Noir at the Bar

An excerpt from Chapter 4 ‘Questionable Practice’

“In this condensed scene, Robert is working with a ‘patient,’ an elite accountant named
David Mazak, who Samuel and Clark have left tied to his own office chair, in the middle of the
night. Samuel and Clark have since stepped out, and Robert has come to finish the job.”
“Mr. Mazak, there really isn’t any point in expending all of that energy. Please
understand that I am a doctor and that this doesn’t bring me any joy… but as my
patient, I’ll give you a choice.” Robert removed from his satchel a small package,
wrapped tightly in fine white linen, and another heavier package, wrapped in a thick
white towel. He placed both, lightly onto the desk.
“It’s important to me that you’re comfortable, Mr. Mazak. I know this is a difficult
Robert placed himself between Mazak and the packages and slid his trembling
hands behind his back, to hide them from the man he was about to murder. He couldn’t
allow himself to appear weak or unsure. While he would be alone in this act, he felt as,
the Professor would somehow see his hesitation.
He unwrapped the linen package revealing a single large syringe. Then opening
the thick white towel that contained a 32-caliber pistol.
“I am giving you a choice. Both, I assure you, will be painless. The pistol, of
course, will complete the execution instantaneously. The syringe will simply put you,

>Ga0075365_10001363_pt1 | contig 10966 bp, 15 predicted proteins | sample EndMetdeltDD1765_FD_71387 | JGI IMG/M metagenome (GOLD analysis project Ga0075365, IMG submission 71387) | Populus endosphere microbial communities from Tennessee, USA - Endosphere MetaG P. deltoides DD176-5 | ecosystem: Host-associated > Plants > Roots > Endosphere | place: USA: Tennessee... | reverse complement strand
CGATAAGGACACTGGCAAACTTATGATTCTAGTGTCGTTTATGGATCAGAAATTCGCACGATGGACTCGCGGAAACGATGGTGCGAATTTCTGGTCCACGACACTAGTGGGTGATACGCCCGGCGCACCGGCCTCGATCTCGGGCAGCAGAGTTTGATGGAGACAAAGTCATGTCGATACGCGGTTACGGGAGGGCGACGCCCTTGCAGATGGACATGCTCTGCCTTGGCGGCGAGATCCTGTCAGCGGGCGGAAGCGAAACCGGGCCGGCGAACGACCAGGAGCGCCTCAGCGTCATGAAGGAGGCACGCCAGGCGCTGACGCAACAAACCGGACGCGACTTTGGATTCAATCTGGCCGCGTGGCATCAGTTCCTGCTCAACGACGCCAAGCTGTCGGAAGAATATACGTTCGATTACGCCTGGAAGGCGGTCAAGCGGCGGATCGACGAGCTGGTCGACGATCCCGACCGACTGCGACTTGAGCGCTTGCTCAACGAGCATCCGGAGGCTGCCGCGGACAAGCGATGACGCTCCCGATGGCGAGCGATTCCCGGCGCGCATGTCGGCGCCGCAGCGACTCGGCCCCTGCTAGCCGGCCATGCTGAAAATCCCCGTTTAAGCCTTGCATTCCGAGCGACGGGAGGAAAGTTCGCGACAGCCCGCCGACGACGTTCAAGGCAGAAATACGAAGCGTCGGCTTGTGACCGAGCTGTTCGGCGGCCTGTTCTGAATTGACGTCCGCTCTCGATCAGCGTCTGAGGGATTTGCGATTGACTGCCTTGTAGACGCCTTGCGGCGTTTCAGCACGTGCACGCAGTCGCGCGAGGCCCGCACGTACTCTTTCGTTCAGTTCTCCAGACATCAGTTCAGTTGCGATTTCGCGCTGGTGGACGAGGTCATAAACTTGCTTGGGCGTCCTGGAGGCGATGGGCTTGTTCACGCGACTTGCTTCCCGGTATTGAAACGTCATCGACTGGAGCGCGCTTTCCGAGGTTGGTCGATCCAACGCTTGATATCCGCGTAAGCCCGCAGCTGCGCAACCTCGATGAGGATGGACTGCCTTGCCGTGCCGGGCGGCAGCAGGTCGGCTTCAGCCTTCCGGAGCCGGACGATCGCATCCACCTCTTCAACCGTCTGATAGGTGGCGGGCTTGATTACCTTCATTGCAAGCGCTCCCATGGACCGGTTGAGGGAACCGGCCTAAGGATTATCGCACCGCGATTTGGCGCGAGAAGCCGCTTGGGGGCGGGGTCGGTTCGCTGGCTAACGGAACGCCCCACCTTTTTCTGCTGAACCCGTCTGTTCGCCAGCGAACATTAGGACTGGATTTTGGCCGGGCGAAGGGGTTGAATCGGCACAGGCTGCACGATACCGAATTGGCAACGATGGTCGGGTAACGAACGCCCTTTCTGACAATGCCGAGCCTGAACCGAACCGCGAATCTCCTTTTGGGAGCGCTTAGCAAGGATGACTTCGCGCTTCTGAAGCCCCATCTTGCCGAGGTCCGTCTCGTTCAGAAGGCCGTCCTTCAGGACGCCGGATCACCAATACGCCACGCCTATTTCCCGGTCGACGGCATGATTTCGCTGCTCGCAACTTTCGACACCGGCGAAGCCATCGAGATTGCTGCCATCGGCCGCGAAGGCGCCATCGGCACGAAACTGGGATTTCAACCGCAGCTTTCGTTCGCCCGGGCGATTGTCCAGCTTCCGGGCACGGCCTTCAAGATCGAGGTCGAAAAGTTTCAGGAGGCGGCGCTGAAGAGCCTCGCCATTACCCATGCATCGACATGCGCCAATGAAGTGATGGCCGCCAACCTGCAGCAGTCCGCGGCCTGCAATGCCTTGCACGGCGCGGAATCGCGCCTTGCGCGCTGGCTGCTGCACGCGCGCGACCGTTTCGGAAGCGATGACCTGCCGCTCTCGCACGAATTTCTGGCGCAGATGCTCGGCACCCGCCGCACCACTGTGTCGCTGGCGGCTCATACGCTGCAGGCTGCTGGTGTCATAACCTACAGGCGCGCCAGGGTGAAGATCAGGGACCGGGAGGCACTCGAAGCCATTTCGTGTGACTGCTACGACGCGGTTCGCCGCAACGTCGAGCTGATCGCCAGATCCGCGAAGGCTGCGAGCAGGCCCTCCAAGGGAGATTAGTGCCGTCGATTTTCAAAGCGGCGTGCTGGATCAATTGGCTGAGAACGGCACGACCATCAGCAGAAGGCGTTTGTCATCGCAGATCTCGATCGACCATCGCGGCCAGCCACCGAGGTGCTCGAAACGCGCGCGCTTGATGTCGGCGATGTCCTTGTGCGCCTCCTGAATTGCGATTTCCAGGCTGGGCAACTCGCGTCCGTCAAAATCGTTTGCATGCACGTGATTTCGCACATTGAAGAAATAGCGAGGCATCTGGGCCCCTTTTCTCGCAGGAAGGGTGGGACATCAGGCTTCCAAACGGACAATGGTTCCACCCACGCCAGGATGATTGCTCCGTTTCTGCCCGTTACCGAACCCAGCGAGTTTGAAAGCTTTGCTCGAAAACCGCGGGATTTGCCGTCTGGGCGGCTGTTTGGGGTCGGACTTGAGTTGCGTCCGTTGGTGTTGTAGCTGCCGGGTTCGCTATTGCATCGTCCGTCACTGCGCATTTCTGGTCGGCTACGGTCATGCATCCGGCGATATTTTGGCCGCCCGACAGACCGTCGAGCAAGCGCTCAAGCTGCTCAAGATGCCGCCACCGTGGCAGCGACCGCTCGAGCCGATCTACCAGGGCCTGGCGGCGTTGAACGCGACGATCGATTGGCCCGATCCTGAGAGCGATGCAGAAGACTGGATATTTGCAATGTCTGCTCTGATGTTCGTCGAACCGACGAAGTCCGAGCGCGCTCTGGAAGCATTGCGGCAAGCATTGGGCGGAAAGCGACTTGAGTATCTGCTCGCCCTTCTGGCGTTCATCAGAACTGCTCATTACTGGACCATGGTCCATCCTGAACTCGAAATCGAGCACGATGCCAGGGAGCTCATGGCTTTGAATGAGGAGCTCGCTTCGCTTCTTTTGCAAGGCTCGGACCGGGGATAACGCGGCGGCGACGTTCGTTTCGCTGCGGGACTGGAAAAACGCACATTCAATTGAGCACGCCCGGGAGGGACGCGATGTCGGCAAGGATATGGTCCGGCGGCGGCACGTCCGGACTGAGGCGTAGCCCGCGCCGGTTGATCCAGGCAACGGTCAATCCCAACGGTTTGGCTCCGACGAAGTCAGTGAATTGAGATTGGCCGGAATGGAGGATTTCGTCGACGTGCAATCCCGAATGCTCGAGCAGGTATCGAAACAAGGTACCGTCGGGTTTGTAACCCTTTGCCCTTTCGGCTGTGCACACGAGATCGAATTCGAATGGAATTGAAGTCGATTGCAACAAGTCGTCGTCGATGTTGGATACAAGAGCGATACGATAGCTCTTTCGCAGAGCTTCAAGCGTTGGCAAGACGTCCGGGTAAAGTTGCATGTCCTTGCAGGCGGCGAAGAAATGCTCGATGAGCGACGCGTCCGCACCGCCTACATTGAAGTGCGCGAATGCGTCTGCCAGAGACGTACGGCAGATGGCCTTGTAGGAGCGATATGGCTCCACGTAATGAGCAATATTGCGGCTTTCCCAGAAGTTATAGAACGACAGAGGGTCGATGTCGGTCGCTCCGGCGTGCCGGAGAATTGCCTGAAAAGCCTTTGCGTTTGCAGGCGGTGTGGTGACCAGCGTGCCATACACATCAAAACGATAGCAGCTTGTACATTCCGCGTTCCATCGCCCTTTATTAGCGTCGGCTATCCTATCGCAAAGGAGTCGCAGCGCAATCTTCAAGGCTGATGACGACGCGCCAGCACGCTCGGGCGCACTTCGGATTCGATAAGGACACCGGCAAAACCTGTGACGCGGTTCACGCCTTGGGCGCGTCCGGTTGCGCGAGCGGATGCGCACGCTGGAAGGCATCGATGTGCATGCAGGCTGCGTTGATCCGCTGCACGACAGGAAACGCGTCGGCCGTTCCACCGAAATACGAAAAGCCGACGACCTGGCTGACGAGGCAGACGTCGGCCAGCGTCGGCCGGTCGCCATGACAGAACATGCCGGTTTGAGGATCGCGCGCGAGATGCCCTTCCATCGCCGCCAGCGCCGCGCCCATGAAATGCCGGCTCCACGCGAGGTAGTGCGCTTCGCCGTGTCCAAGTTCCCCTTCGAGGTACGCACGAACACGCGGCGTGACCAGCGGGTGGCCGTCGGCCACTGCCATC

quite quickly, into a permanent sleep. The choice is yours.”
Mazak looked frantically at Robert’s ‘tools.’
“Mr. Mazak, I’m on a tight schedule. I’ll need your response: injection or gunshot.
I can assure you that should you choose the gun, I’ll preserve your face so that public
viewing is possible. My colleague, Doctor Moore, is quite a stickler about such things.”
Mazak descended into another struggling fit. Robert could not help but sigh and
wonder if future patients would be so uncooperative. Robert pulled out his pocket
watch. They were running behind schedule. He glanced back at Mazak to find him still
thrashing at his confines. The chair creaked ever so slightly, threatening to give in under
the pressure but Robert was confident the job would be done before that could happen.
Under the circumstances, Robert figured it was best he made the decision for his
patient. So of course, he settled on the less messy route.
“Injection it is then.” Robert picked up the syringe, inspected it, removed the cap,
and gave it a tap to assure there was no excess air in the needle.
When he turned his attention to his patient, Mazak plead and cried. Once again
Robert felt grateful to his companions for the way they had secured Mazak to his chair,
with the veiny flesh of his arm tilted upwards, more accessible to the needle. Robert
would be able to find a vein as swiftly and smoothly as possible. Robert rolled back
Mazak’s left sleeve. Mazak yelled and fought against his restraints.
Robert’s fingers were ice cold as they trailed along Mazak’s arm and found a ripe
pulsating vein in the crook of his elbow.
“Please… you don’t have to do this. I have a family.”
Mazak’s pleas fell on deaf ears as for a moment Robert thought, ‘They’d be better
off without you.’